This sauce is sensational with – well, pretty much everything! My original 200 g of chillies made two 125 g bottles plus a few tablespoons that I’ve put in a sterilised jar and refrigerated. It’ll be interesting to see if there’s any significant flavour difference between the water-bath processed sauce and the refrigerated version.


The finished product after water-bath processing – that beautiful colour!!!

I think this basic fermentation would work with any chilli and I’m going to start one with Cayenne chillies and garlic later this week that I plan to finish with my home made Apple Cider Vinegar.

Let me know if you try this recipe, what flavour combinations you use and how it works out – I always love to hear from you 😀

Meanwhile, take care wherever you are on this beautiful planet ❤




Black Panther

Black Panther (2018). Directed by Ryan Coogler.

I’ve had a very mixed weekend. I was considering going to the movies yesterday but my painful back, hip and knees would’ve made sitting still uncomfortable. My body is telling me the seasons are starting to change, and that really is depressing – I haven’t finished my love affair with this summer yet. But with some careful management (stretching, hot packs and yoga), I managed to get some quality gardening time in, and planted a heap of vegetable seedlings. Also yesterday, there was a state election here in Tasmania, and from my point of view (and anyone working in the arts sector) the results were less than encouraging.

So, I was in the perfect mood for some blockbuster action to take my mind off things, and (with a makeshift back bolster) went to the local Village Cinema to see the latest offering from Marvel Studios.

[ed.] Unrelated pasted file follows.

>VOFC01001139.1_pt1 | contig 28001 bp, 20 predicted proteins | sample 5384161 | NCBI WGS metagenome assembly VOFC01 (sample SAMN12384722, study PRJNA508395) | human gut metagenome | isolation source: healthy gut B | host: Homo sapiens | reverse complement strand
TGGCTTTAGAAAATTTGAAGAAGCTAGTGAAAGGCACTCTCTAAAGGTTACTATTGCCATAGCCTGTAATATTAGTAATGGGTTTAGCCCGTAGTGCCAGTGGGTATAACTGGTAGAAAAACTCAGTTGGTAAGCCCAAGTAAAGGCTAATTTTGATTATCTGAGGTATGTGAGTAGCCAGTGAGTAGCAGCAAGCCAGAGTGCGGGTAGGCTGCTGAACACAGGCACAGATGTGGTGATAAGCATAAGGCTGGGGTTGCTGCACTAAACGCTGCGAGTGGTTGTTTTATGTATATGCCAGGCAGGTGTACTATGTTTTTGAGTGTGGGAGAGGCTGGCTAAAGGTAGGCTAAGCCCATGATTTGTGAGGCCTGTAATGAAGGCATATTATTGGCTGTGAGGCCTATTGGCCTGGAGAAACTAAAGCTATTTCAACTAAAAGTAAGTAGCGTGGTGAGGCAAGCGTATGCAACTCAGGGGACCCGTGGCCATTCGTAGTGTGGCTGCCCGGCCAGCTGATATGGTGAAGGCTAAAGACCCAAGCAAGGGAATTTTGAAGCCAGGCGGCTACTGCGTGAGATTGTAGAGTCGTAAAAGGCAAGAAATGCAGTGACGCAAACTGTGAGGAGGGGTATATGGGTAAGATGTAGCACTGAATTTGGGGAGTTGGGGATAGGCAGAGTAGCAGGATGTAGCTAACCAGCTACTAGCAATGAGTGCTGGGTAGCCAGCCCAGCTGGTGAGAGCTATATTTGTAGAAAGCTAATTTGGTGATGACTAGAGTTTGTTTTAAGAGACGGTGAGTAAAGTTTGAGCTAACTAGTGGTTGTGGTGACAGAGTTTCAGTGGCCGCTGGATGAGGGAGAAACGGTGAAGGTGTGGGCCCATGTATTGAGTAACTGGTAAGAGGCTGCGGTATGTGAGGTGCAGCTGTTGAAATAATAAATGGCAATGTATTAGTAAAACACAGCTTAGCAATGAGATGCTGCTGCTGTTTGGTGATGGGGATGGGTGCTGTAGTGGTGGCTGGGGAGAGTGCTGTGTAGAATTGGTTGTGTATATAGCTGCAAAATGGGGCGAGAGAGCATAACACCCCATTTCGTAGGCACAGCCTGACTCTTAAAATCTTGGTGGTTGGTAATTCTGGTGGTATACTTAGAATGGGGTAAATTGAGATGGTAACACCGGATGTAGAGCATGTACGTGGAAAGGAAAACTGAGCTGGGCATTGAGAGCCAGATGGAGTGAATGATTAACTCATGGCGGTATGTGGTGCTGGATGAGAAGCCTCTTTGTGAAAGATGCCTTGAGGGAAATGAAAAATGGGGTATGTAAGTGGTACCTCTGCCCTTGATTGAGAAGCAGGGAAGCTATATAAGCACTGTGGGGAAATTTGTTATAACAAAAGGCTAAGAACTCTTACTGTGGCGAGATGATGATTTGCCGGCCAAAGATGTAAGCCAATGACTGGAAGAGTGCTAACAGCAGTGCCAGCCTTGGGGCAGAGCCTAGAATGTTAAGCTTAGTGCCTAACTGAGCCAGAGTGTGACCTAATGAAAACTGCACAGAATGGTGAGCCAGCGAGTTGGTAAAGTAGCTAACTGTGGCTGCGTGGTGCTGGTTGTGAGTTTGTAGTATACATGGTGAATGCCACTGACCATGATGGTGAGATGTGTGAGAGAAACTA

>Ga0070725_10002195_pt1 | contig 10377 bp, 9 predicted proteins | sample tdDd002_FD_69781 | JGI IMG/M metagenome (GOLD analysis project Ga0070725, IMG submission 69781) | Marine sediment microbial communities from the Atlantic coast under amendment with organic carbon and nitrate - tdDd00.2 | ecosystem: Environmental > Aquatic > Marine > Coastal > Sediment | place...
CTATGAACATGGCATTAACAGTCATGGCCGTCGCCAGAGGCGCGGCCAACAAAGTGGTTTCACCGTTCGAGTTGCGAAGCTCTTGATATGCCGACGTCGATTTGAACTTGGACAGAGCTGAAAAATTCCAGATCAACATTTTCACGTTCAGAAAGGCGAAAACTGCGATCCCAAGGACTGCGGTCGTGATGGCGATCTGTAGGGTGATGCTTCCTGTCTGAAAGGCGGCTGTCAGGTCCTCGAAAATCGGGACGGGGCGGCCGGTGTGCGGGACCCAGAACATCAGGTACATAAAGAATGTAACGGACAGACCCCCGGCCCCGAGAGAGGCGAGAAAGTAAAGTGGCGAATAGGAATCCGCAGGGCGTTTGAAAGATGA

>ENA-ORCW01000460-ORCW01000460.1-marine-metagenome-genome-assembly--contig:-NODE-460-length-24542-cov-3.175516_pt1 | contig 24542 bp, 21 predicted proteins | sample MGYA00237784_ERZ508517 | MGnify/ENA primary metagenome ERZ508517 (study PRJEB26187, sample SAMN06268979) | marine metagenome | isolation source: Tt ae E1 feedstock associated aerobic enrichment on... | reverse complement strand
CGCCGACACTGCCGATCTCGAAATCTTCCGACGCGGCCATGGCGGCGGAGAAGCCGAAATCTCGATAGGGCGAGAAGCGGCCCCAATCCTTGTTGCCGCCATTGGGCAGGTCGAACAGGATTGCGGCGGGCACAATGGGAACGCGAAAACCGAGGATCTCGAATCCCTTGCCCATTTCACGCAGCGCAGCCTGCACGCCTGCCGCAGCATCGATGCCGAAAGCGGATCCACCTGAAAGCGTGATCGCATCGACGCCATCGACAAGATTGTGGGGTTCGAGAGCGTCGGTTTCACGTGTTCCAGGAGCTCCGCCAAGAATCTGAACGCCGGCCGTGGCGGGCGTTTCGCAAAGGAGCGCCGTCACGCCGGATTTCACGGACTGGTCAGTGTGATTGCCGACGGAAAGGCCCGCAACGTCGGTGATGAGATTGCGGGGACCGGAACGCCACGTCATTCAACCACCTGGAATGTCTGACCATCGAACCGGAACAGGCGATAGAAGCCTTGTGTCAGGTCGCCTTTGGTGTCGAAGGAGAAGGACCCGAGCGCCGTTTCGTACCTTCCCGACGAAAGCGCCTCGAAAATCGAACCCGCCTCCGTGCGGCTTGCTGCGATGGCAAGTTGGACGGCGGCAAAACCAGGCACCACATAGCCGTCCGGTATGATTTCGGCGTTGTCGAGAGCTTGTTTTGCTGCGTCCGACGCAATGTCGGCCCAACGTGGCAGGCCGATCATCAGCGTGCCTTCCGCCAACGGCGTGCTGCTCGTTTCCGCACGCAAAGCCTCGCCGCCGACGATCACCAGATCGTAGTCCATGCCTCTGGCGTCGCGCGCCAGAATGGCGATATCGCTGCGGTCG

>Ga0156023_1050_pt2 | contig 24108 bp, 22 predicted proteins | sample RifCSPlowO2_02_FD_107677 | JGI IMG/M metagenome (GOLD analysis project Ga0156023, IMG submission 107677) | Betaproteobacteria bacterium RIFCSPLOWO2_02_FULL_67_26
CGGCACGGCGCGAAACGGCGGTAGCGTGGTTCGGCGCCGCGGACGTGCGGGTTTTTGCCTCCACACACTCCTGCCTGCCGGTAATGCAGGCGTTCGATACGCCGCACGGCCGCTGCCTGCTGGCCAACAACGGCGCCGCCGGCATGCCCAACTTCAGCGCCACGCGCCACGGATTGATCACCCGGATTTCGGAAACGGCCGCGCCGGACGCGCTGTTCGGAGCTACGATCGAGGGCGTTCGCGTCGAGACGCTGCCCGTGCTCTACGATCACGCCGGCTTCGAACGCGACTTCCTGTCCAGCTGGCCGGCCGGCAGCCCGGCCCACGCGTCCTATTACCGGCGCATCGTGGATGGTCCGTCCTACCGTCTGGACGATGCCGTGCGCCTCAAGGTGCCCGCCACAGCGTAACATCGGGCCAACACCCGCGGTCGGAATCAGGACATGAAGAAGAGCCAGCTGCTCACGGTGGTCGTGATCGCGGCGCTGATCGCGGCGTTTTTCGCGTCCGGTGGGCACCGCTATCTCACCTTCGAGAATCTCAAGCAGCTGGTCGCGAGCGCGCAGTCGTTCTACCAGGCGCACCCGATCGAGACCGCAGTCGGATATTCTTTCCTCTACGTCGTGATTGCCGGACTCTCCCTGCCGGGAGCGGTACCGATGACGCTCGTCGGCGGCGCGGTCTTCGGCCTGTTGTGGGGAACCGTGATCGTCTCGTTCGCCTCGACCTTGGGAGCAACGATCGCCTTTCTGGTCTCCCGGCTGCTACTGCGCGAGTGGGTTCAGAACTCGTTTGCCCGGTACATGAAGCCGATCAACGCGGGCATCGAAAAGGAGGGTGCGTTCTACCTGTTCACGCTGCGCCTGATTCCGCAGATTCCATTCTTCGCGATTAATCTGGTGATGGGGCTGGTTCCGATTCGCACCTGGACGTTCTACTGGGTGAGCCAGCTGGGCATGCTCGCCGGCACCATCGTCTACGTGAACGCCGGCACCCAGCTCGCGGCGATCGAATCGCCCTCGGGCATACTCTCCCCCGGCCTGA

Black Panther didn’t disappoint! It has an excellent premise, a top-notch cast and some fine action moments. The film begins with a really beautiful animation that backgrounds the history of Wakanda, the fictional African nation that is the only place on earth to find the equally fictional vibranium (the metal used to construct Captain America’s shield) and this gives new viewers enough backstory to get them through the film. The story picks up from the end of Captain America: Civil War (2016) where Prince T’Challa (Chadwick Boseman) returns home after the death of his father to become king of Wakanda.

Ulysses Klaue (played with manic relish by Andy Serkis) makes a return, as does CIA agent Emmett Ross (Martin Freeman) – but the rest of the main cast are black and many of the strongest characters are female. It’s also pertinent to point out that all the female characters are appropriately dressed for their roles, don’t try and fight in high heels, don’t require saving and have some of the best dialogue. In fact, at one point a character does complain about having to wear a wig to a casino, which (for me) really drives the point home.

The action scenes are for the most part, the high quality I expect from the MCU, but there’s a couple of ropey moments that don’t quite work. A car chase in Seoul (part of which features in the trailer) is a real standout and will certainly bear repeat viewing when the DVD comes out. Narratively, it’s a little baggy and threatened to get bogged down in the second act but the final act is very good and (unlike so many films in this genre) I don’t think the last big fight scene outstays its welcome. I’ll be seeking out other films by Ryan Coogler now for sure!

For me, three things really made this film work. Firstly, at one point I genuinely forgot I was watching a Marvel film, I was fully invested in the characters and story in the moment, without all the add-on Marvel baggage. Secondly, the two young boys in the row behind, their gasps and obvious delight reminded me how important pure action entertainment is.

But above all, I really liked that this film raised questions of how to deal with refugees, sharing knowledge, resources and how (for a film that’s based on a comic book), they strove to resolve those questions. It brought to mind the often quoted phrase “when you have more than you need, build a longer table, not a higher fence”.

Long live the king!